Do you remember your college commencement speaker?
According to an unscientific poll conducted by Good.com for a recent article, most people don't remember who spoke at their graduation. Chances are whoever did speak rambled on about "good job," "good luck," and something about "the future" in their speech. While those expressions are nice, they are overused and not memorable.
While it may be too late for you to have an engaging, spunky and unforgettable commencement speaker, Good.com put together a list of the "Top 10 commencement speakers you wish you'd had." Here they are, with a distinctive quote from each one:
1. Steve Jobs, Stanford University, 2005
"Remembering that you are going to die is the best way I know to avoid the trap of thinking you have something to lose. You are already naked. There is no reason not to follow your heart."
2. Theodore Geisel (aka Dr. Seuss), Lake Forest College, 1977
"And as you partake of the world's bill of fare, that's darned good advice to follow. Do a lot of spitting out the hot air. And be careful what you swallow."
3. J.K. Rowling, Harvard University, 2008
"…failure means a stripping away of the inessential. I stopped pretending to myself that I was anything other than what I was, and began to direct all my energy into finishing the only work that mattered to me. Had I really succeeded at anything else, I might never have found the determination to succeed in the one arena I believed I truly belonged."
4. Bono, University of Pennsylvania, 2004
"So my question I suppose is: What's the big idea? What's your big idea? What are you willing to spend your moral capital, your intellectual capital, your cash, your sweat equity in pursuing outside of the walls of the University of Pennsylvania?"
5. Wynton Marsalis, Northwestern University, 2009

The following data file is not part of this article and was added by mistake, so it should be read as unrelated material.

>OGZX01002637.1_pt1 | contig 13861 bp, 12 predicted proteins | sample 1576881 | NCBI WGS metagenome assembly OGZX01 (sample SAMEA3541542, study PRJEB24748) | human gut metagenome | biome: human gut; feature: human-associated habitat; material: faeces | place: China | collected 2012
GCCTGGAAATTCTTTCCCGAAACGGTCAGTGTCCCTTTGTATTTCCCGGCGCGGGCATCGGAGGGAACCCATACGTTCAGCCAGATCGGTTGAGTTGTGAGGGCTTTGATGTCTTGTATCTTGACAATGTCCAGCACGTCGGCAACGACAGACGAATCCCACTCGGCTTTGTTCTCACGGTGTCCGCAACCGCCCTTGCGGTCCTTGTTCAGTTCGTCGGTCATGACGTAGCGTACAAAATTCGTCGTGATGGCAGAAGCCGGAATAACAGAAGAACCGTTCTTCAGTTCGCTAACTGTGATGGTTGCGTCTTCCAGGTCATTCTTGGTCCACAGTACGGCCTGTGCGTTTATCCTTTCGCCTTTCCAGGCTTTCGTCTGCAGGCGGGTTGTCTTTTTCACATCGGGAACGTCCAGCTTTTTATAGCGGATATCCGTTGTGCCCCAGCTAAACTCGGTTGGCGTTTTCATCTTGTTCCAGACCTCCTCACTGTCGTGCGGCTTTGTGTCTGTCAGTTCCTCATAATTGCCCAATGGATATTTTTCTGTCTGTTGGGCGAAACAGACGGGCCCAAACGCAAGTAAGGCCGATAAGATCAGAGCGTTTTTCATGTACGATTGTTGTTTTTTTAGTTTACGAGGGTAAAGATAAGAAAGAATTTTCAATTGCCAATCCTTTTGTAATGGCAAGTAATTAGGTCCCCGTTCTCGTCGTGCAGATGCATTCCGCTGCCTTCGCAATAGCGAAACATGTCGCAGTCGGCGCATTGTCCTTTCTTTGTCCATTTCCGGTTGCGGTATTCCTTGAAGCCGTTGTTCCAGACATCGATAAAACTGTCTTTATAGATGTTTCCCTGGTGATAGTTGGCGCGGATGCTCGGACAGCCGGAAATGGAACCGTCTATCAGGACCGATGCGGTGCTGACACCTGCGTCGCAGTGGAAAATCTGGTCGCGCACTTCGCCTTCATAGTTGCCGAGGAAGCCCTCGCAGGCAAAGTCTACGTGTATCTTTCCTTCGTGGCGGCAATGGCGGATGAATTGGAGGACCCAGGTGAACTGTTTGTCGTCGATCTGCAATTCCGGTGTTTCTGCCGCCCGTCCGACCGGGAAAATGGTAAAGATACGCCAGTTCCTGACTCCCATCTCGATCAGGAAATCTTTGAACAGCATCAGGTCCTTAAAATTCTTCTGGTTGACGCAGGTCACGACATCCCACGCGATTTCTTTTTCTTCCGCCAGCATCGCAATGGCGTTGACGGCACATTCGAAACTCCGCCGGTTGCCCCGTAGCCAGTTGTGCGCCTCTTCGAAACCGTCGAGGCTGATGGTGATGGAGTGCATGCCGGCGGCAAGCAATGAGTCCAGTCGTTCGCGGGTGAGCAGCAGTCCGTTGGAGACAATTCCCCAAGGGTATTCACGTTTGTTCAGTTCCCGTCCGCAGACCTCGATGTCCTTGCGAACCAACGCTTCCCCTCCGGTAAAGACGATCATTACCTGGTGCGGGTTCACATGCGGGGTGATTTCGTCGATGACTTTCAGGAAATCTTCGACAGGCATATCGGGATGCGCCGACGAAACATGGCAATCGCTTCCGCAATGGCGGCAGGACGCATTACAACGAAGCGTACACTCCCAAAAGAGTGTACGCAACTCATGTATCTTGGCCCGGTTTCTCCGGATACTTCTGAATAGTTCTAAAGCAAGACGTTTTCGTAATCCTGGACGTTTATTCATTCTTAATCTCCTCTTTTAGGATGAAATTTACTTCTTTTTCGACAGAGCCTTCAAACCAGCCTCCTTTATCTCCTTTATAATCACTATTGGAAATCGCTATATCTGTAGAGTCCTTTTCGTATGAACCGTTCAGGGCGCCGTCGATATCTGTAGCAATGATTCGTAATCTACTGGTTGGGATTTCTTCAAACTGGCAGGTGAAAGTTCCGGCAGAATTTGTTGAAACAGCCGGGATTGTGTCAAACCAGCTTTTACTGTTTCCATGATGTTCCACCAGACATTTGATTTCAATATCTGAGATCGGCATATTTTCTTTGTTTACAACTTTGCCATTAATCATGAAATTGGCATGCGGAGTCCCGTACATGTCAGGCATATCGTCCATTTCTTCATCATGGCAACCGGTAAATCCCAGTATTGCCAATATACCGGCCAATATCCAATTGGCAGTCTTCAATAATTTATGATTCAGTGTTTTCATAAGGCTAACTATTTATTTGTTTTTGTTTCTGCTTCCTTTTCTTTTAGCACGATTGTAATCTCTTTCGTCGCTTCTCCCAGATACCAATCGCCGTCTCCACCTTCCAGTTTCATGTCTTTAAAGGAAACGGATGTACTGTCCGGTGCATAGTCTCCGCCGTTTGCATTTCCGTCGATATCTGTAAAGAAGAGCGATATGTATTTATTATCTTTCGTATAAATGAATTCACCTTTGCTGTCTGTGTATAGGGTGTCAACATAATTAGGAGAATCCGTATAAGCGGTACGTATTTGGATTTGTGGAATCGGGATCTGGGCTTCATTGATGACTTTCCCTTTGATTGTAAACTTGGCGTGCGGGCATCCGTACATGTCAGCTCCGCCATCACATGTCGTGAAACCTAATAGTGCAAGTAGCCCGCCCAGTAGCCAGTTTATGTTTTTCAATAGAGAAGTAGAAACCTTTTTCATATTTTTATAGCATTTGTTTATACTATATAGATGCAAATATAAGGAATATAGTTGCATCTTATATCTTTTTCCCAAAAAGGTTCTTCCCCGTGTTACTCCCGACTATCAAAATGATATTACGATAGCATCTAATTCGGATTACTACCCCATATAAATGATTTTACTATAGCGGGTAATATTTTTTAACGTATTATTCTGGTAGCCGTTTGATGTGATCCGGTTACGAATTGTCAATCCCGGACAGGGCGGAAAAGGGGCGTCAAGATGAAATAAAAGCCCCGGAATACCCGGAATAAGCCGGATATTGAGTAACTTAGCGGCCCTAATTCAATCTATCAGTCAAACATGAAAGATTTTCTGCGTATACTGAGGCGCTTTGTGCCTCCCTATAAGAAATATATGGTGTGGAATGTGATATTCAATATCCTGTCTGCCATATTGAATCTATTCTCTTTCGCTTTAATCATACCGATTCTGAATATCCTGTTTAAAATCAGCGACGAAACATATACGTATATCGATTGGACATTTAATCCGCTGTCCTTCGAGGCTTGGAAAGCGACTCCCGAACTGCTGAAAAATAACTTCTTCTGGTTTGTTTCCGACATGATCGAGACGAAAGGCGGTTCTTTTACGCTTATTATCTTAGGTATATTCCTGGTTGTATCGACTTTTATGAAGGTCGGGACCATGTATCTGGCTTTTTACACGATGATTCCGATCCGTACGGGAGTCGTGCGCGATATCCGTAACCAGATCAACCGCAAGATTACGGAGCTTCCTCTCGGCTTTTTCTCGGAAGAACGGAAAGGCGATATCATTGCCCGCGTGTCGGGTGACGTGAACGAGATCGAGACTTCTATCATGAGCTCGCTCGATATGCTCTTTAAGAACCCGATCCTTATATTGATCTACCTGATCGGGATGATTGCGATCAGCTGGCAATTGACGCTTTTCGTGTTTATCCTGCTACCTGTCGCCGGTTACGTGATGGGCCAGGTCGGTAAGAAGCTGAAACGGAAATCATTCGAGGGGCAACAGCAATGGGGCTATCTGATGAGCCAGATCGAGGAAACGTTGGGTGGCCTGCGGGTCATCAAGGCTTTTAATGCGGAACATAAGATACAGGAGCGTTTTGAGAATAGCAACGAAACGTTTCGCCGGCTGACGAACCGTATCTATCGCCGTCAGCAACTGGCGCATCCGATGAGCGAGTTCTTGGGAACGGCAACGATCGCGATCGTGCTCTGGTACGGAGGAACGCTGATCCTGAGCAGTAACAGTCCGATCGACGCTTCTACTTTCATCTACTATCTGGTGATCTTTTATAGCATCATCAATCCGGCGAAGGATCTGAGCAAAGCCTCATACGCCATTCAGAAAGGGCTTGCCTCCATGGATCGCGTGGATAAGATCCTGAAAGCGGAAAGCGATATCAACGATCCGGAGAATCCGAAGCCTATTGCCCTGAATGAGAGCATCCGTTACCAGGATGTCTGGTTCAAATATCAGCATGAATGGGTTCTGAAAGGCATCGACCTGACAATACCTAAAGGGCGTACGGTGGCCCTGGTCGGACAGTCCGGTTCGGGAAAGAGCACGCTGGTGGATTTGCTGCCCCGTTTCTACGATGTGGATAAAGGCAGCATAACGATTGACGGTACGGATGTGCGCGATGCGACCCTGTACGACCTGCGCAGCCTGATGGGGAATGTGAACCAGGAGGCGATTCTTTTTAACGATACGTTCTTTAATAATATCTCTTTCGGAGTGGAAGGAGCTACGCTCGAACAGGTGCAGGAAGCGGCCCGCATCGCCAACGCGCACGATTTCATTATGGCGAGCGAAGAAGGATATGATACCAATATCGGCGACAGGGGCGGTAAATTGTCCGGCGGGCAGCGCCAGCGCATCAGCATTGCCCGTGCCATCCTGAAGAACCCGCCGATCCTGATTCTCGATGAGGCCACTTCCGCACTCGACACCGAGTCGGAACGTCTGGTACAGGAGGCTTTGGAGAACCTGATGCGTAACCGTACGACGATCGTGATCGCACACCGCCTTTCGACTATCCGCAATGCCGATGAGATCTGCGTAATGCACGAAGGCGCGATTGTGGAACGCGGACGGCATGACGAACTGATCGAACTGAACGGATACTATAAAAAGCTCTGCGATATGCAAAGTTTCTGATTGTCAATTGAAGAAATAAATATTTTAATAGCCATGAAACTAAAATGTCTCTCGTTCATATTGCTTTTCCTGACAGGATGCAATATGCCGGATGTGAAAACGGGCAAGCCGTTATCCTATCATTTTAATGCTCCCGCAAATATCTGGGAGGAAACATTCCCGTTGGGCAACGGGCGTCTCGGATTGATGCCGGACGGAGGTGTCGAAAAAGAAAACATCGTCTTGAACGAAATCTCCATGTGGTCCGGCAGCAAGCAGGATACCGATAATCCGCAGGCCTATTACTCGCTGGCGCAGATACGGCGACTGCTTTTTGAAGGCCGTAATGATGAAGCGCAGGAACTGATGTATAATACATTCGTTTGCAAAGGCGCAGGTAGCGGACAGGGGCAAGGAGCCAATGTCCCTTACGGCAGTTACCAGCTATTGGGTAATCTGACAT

"Blues is survival music. Congratulations y'all. You have survived. And in this moment, perfect in both its accomplishment and its potential, we stand on the threshold of your liberation—and I suspect your parents' as well."
6. Anderson Cooper, Tulane University, 2010
"…I realized that I don't need to give you advice, I don't need to try and teach you a lesson. The truth is, your class has taught me a lesson. You're the class that came after Katrina … A lot of folks probably said you were nuts to commit to New Orleans … But you came anyway. You took a chance. You made a tough choice, but look at you now, look at what you've accomplished not just for yourselves, but for New Orleans."
7. Will Ferrell, Harvard University, 2003
"Graduates, if you will indulge me for a moment, let me paint a picture of what it's like out there … You're about to enter a world filled with hypocrisy and doublespeak, a world in which your limo to the airport is often a half-hour late. In addition to not even being a limo at all; often times it's a Lincoln Towncar."
8. Ursula K. Le Guin, Bryn Mawr College, 1986
"Our schools and colleges, institutions of the patriarchy, generally teach us to listen to people in power … and so they teach us not to listen to … what the powerless say, poor men, women, children: not to hear that as valid discourse. I am trying to unlearn these lessons, along with other lessons I was taught by my society, particularly lessons concerning the minds, work, works, and being of women."
9. Jon Stewart, College of William and Mary, 2004
"Let's talk about the real world for a moment … I wanted to bring this up to you earlier about the real world, and this is as good a time as any. I don't really know how to put this, so I'll be blunt. We broke it. Please don't be mad … But here's the good news. You fix this thing, you're the next greatest generation, people."
10. David Foster Wallace, Kenyon College, 2005
"The really important kind of freedom involves attention and awareness and discipline, and being able to truly care about other people and to sacrifice for them over and over in myriad petty, unsexy ways every day."
Read the full article here.